Kernis recently discussed his new work, the latest installment in the Orchestra's New Brandenburg commissioning project:
How important has Bach been in your development as a musician?
From the time I started with music, I always had some relationship to Bach. I played the Inventions when I started the piano, and The Sixth "Brandenburg" Concerto was one of the first records I bought when I was 10. In my attempt to be a violinist, I remember buying a copy of the Sonatas and Partitas, and being utterly wowed by them. Almost every day, I play or hear Bach in my house: usually, the Well-Tempered Clavier or the organ music, something I can sit down and feel refreshed and challenged by.
What was it like for you to write a piece for Orpheus' New Brandenburg Project, with such a direct link to Bach's music?
Many times, if there is a specific influence suggested to me for a work, I find that my thought processes at first get short-circuited or overwhelmed. In this case, the relationship to Bach for a long time made me feel very stuck; there was so much history and so much love of the music that it was hard for me to pull back and find what I needed to express. It took an extra long time to put that in the background and just write the piece I needed to write. But having done that, I am intrigued with the results.
How was it to follow Bach's model in the Sixth "Brandenburg" Concerto and omit violins?
Writing primarily for an orchestra of violas, cellos and basses was pretty challenging. In fact, I held out the possibility that I might include violins until the very last minute. Only once the piece really started going did I decide to find my way with the lower strings. What I wound up doing in this piece is essentially writing for ten solo strings. I also knew that at a particular point in the piece I wanted to gradually add the winds from the First "Brandenburg" Concerto, because I needed to enlarge the instrumental sound world and take the piece in another direction.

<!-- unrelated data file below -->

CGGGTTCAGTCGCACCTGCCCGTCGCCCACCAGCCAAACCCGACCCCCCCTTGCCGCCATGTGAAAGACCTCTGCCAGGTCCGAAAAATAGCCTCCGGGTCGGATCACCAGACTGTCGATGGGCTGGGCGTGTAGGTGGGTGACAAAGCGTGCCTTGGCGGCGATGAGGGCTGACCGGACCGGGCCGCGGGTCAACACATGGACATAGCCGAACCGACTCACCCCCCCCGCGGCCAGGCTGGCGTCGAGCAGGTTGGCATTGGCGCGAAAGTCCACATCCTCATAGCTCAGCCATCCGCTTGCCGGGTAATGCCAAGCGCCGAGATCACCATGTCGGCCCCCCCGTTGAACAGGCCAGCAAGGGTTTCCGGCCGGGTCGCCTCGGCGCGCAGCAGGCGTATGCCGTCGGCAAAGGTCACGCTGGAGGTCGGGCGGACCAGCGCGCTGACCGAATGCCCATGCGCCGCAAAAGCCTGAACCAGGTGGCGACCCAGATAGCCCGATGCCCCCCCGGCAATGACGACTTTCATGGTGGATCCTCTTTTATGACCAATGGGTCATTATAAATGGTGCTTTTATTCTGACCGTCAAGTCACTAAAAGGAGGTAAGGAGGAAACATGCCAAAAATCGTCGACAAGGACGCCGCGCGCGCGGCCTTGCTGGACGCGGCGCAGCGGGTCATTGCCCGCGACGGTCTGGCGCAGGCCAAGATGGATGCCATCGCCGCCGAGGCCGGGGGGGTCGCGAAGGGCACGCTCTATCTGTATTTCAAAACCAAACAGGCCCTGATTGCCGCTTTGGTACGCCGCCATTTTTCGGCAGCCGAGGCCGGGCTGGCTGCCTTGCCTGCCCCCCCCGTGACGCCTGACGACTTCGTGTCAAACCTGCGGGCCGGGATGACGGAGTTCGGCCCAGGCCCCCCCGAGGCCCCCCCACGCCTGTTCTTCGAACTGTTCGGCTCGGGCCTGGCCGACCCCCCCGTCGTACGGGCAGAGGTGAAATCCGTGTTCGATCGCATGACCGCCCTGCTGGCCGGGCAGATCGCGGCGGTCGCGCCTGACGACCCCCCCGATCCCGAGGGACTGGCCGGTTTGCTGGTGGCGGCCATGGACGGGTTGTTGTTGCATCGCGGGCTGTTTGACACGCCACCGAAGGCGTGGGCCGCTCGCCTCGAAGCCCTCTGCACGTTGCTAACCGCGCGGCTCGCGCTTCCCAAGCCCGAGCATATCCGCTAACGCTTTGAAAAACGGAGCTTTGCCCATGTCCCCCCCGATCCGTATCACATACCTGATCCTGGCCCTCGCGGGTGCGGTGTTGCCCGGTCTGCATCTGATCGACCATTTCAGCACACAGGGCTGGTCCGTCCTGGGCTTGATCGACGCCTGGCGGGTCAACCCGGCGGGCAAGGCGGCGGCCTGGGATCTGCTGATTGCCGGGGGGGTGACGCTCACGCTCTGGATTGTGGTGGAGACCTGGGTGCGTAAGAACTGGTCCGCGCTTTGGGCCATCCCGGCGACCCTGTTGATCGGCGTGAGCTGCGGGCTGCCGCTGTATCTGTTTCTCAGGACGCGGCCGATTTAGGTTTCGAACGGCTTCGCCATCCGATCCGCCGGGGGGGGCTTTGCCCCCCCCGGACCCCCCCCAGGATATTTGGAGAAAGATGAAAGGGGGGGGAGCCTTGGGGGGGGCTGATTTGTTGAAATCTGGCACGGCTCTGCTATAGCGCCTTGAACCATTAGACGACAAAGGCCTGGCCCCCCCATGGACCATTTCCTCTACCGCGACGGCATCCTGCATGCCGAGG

This program begins with Stravinsky's Dumbarton Oaks Concerto, a work with its own ties to the "Brandenburg" Concertos and other Baroque concerti grossi. Did Stravinsky's take on Baroque style have any impact on you?
The baroque influence on Stravinsky played an important role in my thinking about this piece. The Dumbarton Oaks Concerto is not a piece I know well, but I was reminded of The Rake's Progress at moments during the writing, for example, and a cubistic approach to fracturing the musical line between instruments. Part of the reason the piece is called Concerto in Echoes: and there are many different manifestations in the piece of the word "echoes": is that, as I was writing, I noticed that a number of composers who have had a strong relationship to Bach's work influenced me along the way. I was paying a kind of homage to those composers, in sometimes subtle ways and sometimes more direct ways. Stravinsky is certainly one of those composers, and maybe Bart‹k or Ligeti a little bit, and Arvo P‹rt. I hear certain echoes in the piece of their work as well as from Bach's.
There is another link between Bach and a more modern composer on this program, with Webern's arrangement of the Ricercare. Did that piece influence you at all?
The influence of the Webern arrangement is actually really interesting for me, because when I started the second movement (which I composed first), I watched a couple of performances online that moved me alot. What a masterful and unique vision of it Webern has created! I was very much influenced by the Ricercare, certainly more than by the slow movement of the Sixth "Brandenburg" Concerto. My piece is essentially informed by the first couple of moments of the Sixth's first movement, and hardly at all by the rest of it. That opening, echoing viola line just exploded in my thinking to bring Concerto in Echoes into being.
How did you decide to end your piece with a slow Aria movement?
I had actually started a fast movement, but it was too close to a Baroque model, and I wasn't comfortable with that. So after a while I put that down and let this Aria appear, which was very much a surprise. It is a slow, lyrical movement, beginning with the unmistakable sound of English horn, and ending in a very plaintive fadeout. It is a dance form, as in the Sixth "Brandenburg," but a slow dance. As I started this composition, something didn't quite ring true to me to follow the baroque model of fast-slow-fast precisely. I was very happy when I finished the third movement and it had gone in a different direction. The first movement is only strings, and the second movement begins with a number of important viola and cello solos and gradually, bit by bit, adds oboes and horns and the other instruments in the piece. But the third movement really focuses to a great extent on winds, and their special solo characteristics, so it took a very unexpected direction.
Did the ensemble itself influence your ideas, especially the fact that you knew Orpheus would be playing it like chamber music, without a conductor?